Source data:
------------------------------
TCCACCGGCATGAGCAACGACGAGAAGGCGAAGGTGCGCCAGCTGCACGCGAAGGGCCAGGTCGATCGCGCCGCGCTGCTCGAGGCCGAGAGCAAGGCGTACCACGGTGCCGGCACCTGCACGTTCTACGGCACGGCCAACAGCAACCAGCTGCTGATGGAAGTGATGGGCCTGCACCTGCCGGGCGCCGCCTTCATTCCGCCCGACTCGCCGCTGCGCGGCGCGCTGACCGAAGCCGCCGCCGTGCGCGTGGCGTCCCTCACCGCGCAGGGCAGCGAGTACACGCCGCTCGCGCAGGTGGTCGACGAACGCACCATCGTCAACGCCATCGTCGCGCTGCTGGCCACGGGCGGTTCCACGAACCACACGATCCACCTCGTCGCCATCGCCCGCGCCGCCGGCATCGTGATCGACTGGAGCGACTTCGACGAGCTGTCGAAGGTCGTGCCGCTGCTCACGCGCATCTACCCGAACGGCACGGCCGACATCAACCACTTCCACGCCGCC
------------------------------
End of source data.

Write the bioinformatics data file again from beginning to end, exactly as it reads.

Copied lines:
TCCACCGGCATGAGCAACGACGAGAAGGCGAAGGTGCGCCAGCTGCACGCGAAGGGCCAGGTCGATCGCGCCGCGCTGCTCGAGGCCGAGAGCAAGGCGTACCACGGTGCCGGCACCTGCACGTTCTACGGCACGGCCAACAGCAACCAGCTGCTGATGGAAGTGATGGGCCTGCACCTGCCGGGCGCCGCCTTCATTCCGCCCGACTCGCCGCTGCGCGGCGCGCTGACCGAAGCCGCCGCCGTGCGCGTGGCGTCCCTCACCGCGCAGGGCAGCGAGTACACGCCGCTCGCGCAGGTGGTCGACGAACGCACCATCGTCAACGCCATCGTCGCGCTGCTGGCCACGGGCGGTTCCACGAACCACACGATCCACCTCGTCGCCATCGCCCGCGCCGCCGGCATCGTGATCGACTGGAGCGACTTCGACGAGCTGTCGAAGGTCGTGCCGCTGCTCACGCGCATCTACCCGAACGGCACGGCCGACATCAACCACTTCCACGCCGCC